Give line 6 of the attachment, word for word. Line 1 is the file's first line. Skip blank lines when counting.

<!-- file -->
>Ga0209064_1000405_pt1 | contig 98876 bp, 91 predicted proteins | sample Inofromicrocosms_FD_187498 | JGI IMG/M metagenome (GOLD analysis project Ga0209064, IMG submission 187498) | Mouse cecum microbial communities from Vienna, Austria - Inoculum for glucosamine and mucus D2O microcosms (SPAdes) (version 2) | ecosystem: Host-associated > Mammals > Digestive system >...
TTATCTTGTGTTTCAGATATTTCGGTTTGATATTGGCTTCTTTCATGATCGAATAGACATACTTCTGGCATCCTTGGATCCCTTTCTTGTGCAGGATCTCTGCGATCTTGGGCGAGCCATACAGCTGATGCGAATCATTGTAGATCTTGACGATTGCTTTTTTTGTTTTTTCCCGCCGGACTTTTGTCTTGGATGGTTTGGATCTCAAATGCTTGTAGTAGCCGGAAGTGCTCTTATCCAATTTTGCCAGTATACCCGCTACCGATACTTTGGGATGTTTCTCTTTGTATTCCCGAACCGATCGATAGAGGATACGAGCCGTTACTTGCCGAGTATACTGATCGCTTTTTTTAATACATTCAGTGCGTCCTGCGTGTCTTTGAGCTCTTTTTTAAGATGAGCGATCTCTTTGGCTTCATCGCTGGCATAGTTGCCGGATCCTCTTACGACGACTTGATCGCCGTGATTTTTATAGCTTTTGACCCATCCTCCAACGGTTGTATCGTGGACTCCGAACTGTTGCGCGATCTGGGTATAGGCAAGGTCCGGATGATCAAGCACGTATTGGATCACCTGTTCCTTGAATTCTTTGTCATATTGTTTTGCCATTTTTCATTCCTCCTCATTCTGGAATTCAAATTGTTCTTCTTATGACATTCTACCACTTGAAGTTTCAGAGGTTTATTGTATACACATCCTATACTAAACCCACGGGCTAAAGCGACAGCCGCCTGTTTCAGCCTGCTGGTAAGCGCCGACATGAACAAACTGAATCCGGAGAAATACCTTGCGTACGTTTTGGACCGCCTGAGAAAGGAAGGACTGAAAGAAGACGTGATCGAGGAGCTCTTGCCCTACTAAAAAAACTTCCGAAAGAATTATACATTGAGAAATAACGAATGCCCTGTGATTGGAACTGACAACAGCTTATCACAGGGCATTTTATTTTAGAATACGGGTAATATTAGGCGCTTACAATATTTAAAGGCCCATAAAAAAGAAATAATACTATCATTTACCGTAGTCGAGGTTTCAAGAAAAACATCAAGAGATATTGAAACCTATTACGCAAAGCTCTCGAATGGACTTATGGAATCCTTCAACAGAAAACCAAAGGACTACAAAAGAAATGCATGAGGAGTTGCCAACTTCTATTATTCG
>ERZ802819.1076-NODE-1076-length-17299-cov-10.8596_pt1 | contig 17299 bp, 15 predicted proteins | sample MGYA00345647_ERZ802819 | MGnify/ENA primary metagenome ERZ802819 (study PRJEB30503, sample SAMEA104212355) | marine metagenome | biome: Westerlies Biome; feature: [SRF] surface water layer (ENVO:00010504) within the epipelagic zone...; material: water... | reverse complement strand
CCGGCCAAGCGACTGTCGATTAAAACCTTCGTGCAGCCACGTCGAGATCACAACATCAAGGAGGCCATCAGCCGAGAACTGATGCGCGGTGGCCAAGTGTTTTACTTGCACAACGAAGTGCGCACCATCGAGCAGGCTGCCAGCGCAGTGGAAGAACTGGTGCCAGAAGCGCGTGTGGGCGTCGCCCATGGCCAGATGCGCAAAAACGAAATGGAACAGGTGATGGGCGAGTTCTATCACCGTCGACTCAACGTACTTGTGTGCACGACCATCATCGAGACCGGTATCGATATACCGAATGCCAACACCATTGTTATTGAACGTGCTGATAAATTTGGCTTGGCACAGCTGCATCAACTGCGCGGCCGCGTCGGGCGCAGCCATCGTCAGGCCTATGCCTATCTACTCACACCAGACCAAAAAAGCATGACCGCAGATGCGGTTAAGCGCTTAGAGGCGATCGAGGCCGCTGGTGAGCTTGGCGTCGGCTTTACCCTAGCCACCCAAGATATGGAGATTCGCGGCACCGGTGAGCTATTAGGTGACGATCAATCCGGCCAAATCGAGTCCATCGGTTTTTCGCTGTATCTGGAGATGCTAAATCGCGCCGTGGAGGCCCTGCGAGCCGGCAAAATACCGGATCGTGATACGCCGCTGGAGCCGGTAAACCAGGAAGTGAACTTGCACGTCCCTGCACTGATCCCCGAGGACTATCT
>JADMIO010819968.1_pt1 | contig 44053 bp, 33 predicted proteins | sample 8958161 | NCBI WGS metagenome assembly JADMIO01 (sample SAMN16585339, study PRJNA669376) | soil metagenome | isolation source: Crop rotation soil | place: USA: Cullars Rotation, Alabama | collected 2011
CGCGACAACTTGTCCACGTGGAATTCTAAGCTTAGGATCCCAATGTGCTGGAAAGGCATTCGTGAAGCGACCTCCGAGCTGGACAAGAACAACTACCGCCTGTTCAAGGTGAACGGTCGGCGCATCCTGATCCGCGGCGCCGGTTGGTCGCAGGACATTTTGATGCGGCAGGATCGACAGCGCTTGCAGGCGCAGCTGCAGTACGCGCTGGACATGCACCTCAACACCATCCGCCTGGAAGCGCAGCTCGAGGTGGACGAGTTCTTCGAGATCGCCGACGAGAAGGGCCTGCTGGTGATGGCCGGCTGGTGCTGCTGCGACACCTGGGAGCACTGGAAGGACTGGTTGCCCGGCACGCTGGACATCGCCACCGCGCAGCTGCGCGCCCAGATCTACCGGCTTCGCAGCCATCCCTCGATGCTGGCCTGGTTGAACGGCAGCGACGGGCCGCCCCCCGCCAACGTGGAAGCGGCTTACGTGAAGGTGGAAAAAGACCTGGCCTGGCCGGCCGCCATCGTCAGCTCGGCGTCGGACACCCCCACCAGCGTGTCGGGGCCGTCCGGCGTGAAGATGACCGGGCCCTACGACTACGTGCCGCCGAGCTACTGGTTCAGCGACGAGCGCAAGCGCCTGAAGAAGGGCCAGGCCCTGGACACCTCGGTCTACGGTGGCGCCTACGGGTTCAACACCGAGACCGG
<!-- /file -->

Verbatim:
CGCGACAACTTGTCCACGTGGAATTCTAAGCTTAGGATCCCAATGTGCTGGAAAGGCATTCGTGAAGCGACCTCCGAGCTGGACAAGAACAACTACCGCCTGTTCAAGGTGAACGGTCGGCGCATCCTGATCCGCGGCGCCGGTTGGTCGCAGGACATTTTGATGCGGCAGGATCGACAGCGCTTGCAGGCGCAGCTGCAGTACGCGCTGGACATGCACCTCAACACCATCCGCCTGGAAGCGCAGCTCGAGGTGGACGAGTTCTTCGAGATCGCCGACGAGAAGGGCCTGCTGGTGATGGCCGGCTGGTGCTGCTGCGACACCTGGGAGCACTGGAAGGACTGGTTGCCCGGCACGCTGGACATCGCCACCGCGCAGCTGCGCGCCCAGATCTACCGGCTTCGCAGCCATCCCTCGATGCTGGCCTGGTTGAACGGCAGCGACGGGCCGCCCCCCGCCAACGTGGAAGCGGCTTACGTGAAGGTGGAAAAAGACCTGGCCTGGCCGGCCGCCATCGTCAGCTCGGCGTCGGACACCCCCACCAGCGTGTCGGGGCCGTCCGGCGTGAAGATGACCGGGCCCTACGACTACGTGCCGCCGAGCTACTGGTTCAGCGACGAGCGCAAGCGCCTGAAGAAGGGCCAGGCCCTGGACACCTCGGTCTACGGTGGCGCCTACGGGTTCAACACCGAGACCGG